All that "based on a true story" promotion for Killer Elite and the casting of Robert De Niro and Clive Owen might make you think it's one of those grownup, serious thrillers like The Debt or Contagion. Don't be fooled.
Killer Elite is total cheeseball nonsense, closely related to those Steven Seagal flicks that clog up the Spike and USA cable networks in the middle of the night. Since the mainstream movie reviews seem to be focusing on irrelevant questions (like whether this is a "good" movie), here are a few things to consider before deciding whether to put down your money to see it in a theater or just wait to watch it 36 times on cable next year.
Jason Statham beats the crap out of one of the bad guys while Jason himself is tied to a chair during an interrogation. It definitely makes Daniel Craig's James Bond look completely ineffective in that torture scene from Casino Royale.
Robert De Niro sleepwalks through his role in epic fashion. It feels like they filmed his entire performance in about two days and that he's reading lines that are scribbled on his hand in fountain pen. This is not a criticism. It's like his entire performance was inspired by the honey badger.
Clive Owen plays a British operative who was kicked out of the military after he lost sight in one eye. Clive owns that cloudy eye, so much that it seems like he just took the part so he could wear that badass contact lens for a few weeks.
Killer Elite claims to be based on a true story, but it's really based on some Brit fantasies/conspiracy theories about what badasses they were in the Middle East back in the late '70s. None of it makes any sense, but focusing your attention on that will cause you to lose track of the reasons why you're enjoying this movie (see Statham, Jason; Owen, Clive and De Niro, Robert above).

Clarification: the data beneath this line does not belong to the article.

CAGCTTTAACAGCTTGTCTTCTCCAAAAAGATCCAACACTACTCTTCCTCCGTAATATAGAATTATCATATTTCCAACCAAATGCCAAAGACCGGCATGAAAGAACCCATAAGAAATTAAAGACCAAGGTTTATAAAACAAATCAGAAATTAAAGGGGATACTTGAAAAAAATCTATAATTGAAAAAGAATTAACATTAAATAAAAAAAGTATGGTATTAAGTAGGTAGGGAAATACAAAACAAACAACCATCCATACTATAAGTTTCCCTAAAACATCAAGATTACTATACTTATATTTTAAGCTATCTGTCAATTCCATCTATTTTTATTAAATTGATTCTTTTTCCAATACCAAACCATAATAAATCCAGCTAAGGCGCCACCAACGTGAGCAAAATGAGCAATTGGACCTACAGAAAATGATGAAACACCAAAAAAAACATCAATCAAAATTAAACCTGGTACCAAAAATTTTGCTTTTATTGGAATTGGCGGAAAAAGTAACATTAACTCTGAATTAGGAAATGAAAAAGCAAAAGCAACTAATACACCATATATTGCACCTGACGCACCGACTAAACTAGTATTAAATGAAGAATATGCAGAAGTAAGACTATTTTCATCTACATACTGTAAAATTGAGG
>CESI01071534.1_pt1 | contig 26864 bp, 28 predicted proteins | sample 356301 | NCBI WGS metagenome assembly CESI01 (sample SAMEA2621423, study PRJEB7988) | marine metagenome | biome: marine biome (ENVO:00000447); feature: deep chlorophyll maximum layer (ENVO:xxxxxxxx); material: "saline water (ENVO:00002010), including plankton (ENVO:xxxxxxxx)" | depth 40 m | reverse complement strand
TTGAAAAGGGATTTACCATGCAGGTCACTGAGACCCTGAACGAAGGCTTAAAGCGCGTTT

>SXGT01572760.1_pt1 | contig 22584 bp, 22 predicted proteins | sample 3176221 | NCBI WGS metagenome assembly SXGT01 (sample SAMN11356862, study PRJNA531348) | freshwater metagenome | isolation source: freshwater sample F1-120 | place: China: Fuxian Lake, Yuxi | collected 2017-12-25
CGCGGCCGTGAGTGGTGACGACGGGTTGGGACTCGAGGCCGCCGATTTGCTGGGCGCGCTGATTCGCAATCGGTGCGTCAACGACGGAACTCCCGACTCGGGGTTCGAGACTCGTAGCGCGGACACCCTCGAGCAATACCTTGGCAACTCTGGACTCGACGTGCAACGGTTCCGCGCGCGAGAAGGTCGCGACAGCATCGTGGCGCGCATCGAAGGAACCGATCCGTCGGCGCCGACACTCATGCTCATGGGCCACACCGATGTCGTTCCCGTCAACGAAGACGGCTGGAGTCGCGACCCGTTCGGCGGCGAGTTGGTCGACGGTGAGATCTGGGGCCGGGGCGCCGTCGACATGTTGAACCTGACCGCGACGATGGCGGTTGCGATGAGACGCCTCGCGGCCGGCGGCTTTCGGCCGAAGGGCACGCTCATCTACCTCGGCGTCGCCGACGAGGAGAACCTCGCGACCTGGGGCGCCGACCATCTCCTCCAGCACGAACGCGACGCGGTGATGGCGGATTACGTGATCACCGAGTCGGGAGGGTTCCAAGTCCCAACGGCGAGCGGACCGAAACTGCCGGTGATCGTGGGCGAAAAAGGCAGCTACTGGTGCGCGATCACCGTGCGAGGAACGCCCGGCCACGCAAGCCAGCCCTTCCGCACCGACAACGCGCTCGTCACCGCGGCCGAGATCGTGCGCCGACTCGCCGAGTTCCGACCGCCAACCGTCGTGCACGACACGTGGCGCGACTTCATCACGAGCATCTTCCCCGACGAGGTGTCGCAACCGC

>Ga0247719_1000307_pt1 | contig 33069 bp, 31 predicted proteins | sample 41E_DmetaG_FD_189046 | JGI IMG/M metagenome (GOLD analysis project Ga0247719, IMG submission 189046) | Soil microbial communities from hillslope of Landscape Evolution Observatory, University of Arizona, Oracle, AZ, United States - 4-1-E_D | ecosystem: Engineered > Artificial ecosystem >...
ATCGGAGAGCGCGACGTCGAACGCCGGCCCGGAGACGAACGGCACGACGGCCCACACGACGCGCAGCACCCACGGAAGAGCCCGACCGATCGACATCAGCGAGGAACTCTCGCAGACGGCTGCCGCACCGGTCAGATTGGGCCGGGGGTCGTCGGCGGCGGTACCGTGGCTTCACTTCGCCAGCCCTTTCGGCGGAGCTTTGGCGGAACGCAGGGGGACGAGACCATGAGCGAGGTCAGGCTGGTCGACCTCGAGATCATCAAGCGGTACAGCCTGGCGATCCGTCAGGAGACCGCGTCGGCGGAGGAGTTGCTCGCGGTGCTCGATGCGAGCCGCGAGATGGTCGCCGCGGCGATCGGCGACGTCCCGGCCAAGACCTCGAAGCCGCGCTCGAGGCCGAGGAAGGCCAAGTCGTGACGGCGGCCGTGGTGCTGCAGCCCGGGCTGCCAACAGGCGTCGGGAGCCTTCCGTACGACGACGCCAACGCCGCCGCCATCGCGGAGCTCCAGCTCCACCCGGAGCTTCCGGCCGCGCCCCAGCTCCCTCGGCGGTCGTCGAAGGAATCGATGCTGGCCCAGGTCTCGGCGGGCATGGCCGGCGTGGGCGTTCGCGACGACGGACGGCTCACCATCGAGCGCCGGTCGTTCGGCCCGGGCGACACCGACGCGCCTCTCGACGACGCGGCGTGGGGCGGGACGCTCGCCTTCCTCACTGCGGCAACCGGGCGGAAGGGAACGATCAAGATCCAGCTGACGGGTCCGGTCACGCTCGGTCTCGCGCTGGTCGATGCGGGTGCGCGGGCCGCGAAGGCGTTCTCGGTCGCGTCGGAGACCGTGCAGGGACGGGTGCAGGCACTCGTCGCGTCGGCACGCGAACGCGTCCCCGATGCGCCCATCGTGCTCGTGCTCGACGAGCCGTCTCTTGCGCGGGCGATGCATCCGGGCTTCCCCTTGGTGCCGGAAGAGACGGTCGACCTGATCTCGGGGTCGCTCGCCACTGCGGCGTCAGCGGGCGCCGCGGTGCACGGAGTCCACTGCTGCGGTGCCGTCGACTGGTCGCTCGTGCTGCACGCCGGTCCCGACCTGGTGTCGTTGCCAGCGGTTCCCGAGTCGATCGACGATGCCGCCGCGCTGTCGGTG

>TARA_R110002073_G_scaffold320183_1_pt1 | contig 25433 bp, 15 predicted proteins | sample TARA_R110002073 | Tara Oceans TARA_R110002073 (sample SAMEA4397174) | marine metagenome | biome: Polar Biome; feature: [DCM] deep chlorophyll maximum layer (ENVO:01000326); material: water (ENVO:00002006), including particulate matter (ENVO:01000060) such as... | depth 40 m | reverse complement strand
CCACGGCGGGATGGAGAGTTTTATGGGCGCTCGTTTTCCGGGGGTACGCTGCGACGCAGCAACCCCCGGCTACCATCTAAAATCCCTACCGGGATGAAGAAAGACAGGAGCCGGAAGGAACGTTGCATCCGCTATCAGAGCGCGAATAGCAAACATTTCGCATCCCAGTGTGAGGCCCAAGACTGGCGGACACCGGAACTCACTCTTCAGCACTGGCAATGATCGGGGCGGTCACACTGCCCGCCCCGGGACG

There's one incredibly distracting moment where Clive Owen is watching the news on tv in a London bar and sees that the Killer Elite have knocked off another one of the guys he's trying to protect. He stomps into the next room, sneers at a group of punk rockers and unplugs the jukebox in honor of his dead friend. Except the jukebox is playing "New Race" by the Australian band Radio Birdman, a song that was never released on 45 in the UK. It's sort of the Oz version of "Satisfaction" or "Smells Like Teen Spirit," that one overwhelmingly influential song that inspired a thousand bands.
There are dozens of UK punk rock songs that would have worked at that moment, why pick something that totally screws up the scene? Maybe it's because the whole damn movie was funded with Australian government film grants, a fact that shows up in the credits. Don't get me wrong, the song is awesome and it should inspire you to buy the Radio Birdman greatest hits on iTunes.
Other distractions: Jason Statham still can't play a romantic scene, the sets for the Omani palace are incredibly bad and Clive Owen's flat is far more depressing that it needs to be.
If you've already seen Drive, you might want to check out Killer Elite: the chair scene is worth $10 all by itself.